Developer Workshop: Tarver Games

Developer Workshop is a series of profiles exploring the current state of the mobile marketplace from the point of view of the software developers mapping out its future. Each profile focuses on a developer with a compelling story to tell, and offers their perspective on what the industry's doing right, what it's doing wrong and how to make it better. Check out our previous workshops on Shazam, InfoMedia, Viigo, Meet Now Live, Shortcovers, Pint Sized Mobile, Geodelic and Spark of Blue Software.

This week FierceDeveloper profiles Tarver Games, which recently introduced its flagship iPhone title "Ghosts Attack."

tarver games logo

Mobile and portable game sales are anticipated to reach $11.7 billion worldwide in 2014 according to a recent forecast issued by research firm DFC Intelligence--the firm expects Apple's iPhone and iPod touch to lead the

charge, anticipating the devices will together account for about 24 percent of total portable game sales five years from now. The App Store is already teeming with games, but what sets apart startup Tarver Games is its pedigree--President Chris Cross is a 16-year videogame industry veteran who previously served as game design director for Electronic Arts' landmark "Medal of Honor." First introduced in 1999, the World War II-themed franchise is the best-selling first-person shooter series of all time according to the Guinness Book of World Records, selling more than 50 million units worldwide over the last decade.

Earlier this month, Tarver Games introduced its flagship iPhone title "Ghosts Attack," which updates the first-person shooter genre via the integration of Google Maps technology. Available for $4.99, "Ghosts Attack" will eventually expand its alternate reality gaming environment with the release of additional episodes, each priced at 99 cents. FierceDeveloper spoke with Cross and Tarver CEO Quinn Banks about the mobile gaming experience, management philosophies and the value of original intellectual property.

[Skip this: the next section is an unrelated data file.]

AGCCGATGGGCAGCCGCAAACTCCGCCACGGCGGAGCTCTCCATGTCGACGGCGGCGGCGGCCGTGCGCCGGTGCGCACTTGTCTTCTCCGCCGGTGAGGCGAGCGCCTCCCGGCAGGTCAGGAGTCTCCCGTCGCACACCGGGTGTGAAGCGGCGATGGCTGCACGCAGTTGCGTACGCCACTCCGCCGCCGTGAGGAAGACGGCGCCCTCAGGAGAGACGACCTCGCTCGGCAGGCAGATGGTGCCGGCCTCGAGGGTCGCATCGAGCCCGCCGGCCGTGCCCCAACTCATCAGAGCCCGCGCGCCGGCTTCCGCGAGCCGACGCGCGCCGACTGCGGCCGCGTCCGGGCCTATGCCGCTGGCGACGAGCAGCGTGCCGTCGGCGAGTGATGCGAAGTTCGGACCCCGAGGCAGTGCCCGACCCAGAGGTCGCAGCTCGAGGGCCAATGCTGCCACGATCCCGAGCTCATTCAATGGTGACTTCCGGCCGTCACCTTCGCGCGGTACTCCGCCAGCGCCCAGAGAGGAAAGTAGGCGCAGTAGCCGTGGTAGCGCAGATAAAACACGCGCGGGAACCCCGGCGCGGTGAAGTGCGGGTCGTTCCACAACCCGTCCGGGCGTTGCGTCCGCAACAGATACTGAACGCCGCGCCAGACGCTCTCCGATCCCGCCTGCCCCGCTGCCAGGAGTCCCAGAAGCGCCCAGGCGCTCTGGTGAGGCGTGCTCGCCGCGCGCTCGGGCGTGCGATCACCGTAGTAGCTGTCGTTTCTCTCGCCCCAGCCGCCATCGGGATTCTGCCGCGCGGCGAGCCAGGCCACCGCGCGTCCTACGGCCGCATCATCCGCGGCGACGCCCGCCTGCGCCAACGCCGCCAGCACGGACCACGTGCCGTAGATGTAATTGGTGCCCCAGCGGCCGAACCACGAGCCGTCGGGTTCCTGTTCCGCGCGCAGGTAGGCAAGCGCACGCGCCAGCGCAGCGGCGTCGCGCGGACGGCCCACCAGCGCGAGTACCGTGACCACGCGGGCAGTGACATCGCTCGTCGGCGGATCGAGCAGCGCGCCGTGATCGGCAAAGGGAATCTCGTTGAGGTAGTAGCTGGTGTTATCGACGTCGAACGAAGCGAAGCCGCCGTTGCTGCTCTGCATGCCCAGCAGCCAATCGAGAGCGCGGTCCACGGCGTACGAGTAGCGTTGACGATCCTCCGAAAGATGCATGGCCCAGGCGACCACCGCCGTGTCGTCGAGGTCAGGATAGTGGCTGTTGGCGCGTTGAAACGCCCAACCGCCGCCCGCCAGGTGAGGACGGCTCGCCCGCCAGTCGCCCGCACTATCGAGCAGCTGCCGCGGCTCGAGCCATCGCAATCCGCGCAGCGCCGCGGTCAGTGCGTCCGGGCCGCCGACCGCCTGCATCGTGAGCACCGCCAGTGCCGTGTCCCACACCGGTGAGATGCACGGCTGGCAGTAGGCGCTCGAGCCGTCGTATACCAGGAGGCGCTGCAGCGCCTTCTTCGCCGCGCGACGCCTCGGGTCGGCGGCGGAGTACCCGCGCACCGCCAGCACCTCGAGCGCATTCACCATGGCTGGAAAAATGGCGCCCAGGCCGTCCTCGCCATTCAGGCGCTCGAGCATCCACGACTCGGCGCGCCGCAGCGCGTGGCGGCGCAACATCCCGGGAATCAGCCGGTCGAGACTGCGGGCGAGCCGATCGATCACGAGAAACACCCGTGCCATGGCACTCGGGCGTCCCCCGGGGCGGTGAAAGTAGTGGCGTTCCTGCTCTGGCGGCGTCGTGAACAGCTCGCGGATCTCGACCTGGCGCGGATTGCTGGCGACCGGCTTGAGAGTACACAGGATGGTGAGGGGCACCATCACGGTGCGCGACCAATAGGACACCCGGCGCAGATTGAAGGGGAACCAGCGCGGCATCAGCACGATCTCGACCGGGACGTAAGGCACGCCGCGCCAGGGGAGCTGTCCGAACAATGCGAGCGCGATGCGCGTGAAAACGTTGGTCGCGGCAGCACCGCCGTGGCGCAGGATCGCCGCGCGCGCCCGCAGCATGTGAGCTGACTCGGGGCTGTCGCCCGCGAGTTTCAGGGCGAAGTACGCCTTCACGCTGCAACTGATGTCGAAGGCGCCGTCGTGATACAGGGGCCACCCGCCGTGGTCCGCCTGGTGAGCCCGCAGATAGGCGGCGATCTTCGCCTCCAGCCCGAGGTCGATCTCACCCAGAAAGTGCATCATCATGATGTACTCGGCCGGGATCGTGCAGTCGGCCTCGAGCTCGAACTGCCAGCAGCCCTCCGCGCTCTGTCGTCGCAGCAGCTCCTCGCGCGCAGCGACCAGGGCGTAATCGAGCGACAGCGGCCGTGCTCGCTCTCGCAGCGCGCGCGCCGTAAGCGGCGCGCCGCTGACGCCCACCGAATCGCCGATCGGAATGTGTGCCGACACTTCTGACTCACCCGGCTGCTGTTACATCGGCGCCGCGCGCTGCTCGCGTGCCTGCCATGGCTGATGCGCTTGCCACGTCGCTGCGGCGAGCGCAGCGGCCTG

Chris Cross tarver gamesChris Cross on the differences between console gaming and mobile gaming: The biggest thing to take into account is the user interface--specifically, how the player will experience the game, and where. With consoles, 99 percent of all users are playing on the couch, and they've made a certain investment in each game--when a game costs $50, you're going to spend some time with it. But gaming on the iPhone is usually a transient experience. The amount of time for each player is a lot shorter--you have to grab them right away, or they'll go off and do something else.

Quinn Banks on the influence of Japanese management philosophy: I lived and worked in Japan for about five years, and that experience shaped how this company is structured. Rather than teams competing against one another, our entire team works together to improve the company as a whole. There's always improvement going on. Typically, American companies look three or four or five years down the line--we have the philosophy that we're building a house we want to live in for the next 20 years, so we're making sure we install a sound foundation.

Cross on nurturing original IP: The philosophy behind building new IP is simple--the goal is to get a complete stranger to say "Wow, what a neat world. I want to play there." You have to make it relevant to them. All the concepts have been done--it's not about new concepts anymore, but about how we can bring new experiences to players. How do we reach out and get people engaged? How do we let them interact with each other and with the game? You have to let people have the experience they want--don't force the story on them.

tarver games ghosts attackBanks on advice for aspiring developers: A lot of developers don't have a lot of business experience, so from a business side, make sure you do your paperwork, and have your lawyers and accountants in order. Get your trademarks in place. Do your due diligence.

Cross on advice for aspiring developers: Just because you have a good idea doesn't mean it's a great idea. Chances are there are people with the same idea as yours. It's the execution that matters. The game that grabs the audience will always win--it's how people experience the game that matters.